Review and Implement Internal Controls
The operation of a congregation requires many practices and processes having to do with money and sensitive data. Internal controls are systematic ways we conduct these tasks while minimizing risk. At the heart of sound internal controls are intentional procedures that get the job done efficiently and lawfully, involve more than one person for checks and balances, leave a paper trail, and ensure the secure storage of records where sensitive information is not at risk.
The importance of internal controls is related to the magnitude of risk due to loss or negligence—the greater the risk, the higher the value of internal controls. Internal controls should be implemented for things like purchases and reimbursements, handling and recording donations, managing and reconciling checking and other asset accounts, paying bills and signing checks, retaining records, securing and backing up electronic data, calculating payrolls, paying taxes and more. The audit process (described in the next section) is an internal control meant to verify the accuracy of financial reports and accounting processes.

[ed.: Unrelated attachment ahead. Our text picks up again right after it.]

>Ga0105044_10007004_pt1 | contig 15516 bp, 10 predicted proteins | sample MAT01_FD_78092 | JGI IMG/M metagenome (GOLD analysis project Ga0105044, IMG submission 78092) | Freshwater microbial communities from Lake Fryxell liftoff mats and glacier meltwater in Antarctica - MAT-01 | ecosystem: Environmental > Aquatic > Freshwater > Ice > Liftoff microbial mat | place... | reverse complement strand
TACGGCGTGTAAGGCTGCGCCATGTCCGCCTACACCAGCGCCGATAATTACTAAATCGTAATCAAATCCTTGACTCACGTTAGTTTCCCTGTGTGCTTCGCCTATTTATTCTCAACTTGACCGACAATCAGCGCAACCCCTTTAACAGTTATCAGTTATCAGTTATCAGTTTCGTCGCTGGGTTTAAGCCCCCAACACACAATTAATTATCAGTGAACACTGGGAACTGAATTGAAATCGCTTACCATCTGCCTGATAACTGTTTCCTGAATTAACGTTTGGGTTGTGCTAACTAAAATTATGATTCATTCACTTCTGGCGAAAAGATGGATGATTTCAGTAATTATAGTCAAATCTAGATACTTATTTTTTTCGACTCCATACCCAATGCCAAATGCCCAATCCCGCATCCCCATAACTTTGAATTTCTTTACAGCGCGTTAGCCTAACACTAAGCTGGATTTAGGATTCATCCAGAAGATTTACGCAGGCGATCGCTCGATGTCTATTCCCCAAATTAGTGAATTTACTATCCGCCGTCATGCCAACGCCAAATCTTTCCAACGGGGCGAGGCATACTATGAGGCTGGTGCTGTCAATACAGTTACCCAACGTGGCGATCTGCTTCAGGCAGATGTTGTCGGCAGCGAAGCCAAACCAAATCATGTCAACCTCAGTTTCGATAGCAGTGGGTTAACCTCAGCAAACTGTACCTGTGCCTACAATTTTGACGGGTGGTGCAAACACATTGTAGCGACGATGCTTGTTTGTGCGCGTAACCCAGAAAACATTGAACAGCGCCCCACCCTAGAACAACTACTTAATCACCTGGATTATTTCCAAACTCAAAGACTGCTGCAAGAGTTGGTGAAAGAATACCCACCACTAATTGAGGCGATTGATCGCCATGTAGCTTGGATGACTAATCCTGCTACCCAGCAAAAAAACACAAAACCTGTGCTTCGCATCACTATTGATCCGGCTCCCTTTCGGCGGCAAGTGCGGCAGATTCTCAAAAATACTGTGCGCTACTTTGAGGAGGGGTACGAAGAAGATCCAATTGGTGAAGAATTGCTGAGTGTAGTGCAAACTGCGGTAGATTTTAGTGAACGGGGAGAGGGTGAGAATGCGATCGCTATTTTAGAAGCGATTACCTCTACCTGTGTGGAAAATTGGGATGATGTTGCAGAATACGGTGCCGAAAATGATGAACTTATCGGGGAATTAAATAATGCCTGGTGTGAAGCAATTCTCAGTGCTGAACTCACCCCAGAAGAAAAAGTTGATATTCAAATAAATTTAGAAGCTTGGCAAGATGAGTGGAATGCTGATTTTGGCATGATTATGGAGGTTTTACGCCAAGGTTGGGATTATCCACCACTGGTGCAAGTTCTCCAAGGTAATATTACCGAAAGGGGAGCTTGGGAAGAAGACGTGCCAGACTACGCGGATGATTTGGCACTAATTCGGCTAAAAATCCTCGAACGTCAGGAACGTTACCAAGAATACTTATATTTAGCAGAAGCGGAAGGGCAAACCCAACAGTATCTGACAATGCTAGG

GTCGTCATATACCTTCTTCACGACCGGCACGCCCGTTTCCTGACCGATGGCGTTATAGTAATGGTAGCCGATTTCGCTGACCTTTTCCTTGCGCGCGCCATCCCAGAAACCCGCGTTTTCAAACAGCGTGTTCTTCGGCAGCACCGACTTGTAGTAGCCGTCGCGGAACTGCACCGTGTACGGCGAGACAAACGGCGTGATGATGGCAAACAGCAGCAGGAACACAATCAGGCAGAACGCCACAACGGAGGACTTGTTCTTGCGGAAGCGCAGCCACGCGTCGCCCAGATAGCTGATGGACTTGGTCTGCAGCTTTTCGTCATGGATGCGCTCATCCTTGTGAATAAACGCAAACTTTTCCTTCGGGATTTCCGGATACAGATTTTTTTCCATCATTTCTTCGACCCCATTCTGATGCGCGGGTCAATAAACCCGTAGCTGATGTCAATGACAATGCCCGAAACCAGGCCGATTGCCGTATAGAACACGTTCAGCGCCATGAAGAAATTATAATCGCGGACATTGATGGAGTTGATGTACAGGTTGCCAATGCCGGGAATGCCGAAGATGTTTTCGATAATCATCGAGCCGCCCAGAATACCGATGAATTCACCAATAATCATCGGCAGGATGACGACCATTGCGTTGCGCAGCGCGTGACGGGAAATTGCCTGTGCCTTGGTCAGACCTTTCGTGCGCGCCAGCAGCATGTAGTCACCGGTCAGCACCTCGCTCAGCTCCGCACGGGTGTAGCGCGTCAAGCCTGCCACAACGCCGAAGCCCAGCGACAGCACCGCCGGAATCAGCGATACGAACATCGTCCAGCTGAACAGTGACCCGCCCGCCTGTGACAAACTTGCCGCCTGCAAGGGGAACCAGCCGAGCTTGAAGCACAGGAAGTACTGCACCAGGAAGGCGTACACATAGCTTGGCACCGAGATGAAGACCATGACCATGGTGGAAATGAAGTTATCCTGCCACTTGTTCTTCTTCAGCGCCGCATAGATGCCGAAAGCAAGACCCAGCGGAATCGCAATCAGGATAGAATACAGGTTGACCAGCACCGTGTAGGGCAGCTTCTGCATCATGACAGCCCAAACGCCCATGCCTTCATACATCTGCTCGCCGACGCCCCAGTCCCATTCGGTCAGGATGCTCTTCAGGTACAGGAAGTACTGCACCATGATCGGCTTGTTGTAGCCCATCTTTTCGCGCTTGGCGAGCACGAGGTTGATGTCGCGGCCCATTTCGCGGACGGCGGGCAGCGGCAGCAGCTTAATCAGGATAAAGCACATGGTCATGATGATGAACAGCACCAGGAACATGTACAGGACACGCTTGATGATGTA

Any time is a good time to be thoughtful about how and why we do what we do. If there is a sense that the cost of an internal control exceeds its benefit, then perhaps it needs to be reconsidered. Likewise, an important function done sloppily increases exposure to risk and should be reviewed.